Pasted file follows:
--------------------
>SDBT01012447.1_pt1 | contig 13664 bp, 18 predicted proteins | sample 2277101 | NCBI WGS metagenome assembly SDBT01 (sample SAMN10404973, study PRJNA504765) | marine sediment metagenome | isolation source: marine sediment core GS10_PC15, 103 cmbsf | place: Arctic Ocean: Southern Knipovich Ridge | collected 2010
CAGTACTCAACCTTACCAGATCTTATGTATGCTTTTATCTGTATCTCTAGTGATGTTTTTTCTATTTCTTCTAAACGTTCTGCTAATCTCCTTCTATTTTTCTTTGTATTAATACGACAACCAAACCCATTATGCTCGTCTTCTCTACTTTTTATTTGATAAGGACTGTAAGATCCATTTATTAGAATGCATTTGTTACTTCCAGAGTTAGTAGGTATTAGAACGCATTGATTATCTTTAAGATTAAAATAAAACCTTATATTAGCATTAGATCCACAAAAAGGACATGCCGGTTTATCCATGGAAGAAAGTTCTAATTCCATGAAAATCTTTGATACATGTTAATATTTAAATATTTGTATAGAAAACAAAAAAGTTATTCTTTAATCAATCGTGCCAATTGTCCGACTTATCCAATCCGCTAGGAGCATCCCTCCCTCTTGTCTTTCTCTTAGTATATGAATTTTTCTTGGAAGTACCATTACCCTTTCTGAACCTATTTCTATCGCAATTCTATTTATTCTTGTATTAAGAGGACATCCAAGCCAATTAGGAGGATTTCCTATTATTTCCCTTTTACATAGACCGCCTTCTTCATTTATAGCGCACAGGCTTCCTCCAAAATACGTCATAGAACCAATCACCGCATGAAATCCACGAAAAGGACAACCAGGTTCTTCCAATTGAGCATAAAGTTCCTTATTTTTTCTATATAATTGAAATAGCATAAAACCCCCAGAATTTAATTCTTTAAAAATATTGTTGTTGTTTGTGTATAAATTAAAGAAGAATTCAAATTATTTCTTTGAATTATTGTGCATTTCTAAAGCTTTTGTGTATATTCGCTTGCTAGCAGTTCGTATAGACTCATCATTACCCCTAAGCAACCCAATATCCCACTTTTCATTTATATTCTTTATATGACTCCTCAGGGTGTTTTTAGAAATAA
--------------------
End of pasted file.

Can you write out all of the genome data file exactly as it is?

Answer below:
>SDBT01012447.1_pt1 | contig 13664 bp, 18 predicted proteins | sample 2277101 | NCBI WGS metagenome assembly SDBT01 (sample SAMN10404973, study PRJNA504765) | marine sediment metagenome | isolation source: marine sediment core GS10_PC15, 103 cmbsf | place: Arctic Ocean: Southern Knipovich Ridge | collected 2010
CAGTACTCAACCTTACCAGATCTTATGTATGCTTTTATCTGTATCTCTAGTGATGTTTTTTCTATTTCTTCTAAACGTTCTGCTAATCTCCTTCTATTTTTCTTTGTATTAATACGACAACCAAACCCATTATGCTCGTCTTCTCTACTTTTTATTTGATAAGGACTGTAAGATCCATTTATTAGAATGCATTTGTTACTTCCAGAGTTAGTAGGTATTAGAACGCATTGATTATCTTTAAGATTAAAATAAAACCTTATATTAGCATTAGATCCACAAAAAGGACATGCCGGTTTATCCATGGAAGAAAGTTCTAATTCCATGAAAATCTTTGATACATGTTAATATTTAAATATTTGTATAGAAAACAAAAAAGTTATTCTTTAATCAATCGTGCCAATTGTCCGACTTATCCAATCCGCTAGGAGCATCCCTCCCTCTTGTCTTTCTCTTAGTATATGAATTTTTCTTGGAAGTACCATTACCCTTTCTGAACCTATTTCTATCGCAATTCTATTTATTCTTGTATTAAGAGGACATCCAAGCCAATTAGGAGGATTTCCTATTATTTCCCTTTTACATAGACCGCCTTCTTCATTTATAGCGCACAGGCTTCCTCCAAAATACGTCATAGAACCAATCACCGCATGAAATCCACGAAAAGGACAACCAGGTTCTTCCAATTGAGCATAAAGTTCCTTATTTTTTCTATATAATTGAAATAGCATAAAACCCCCAGAATTTAATTCTTTAAAAATATTGTTGTTGTTTGTGTATAAATTAAAGAAGAATTCAAATTATTTCTTTGAATTATTGTGCATTTCTAAAGCTTTTGTGTATATTCGCTTGCTAGCAGTTCGTATAGACTCATCATTACCCCTAAGCAACCCAATATCCCACTTTTCATTTATATTCTTTATATGACTCCTCAGGGTGTTTTTAGAAATAA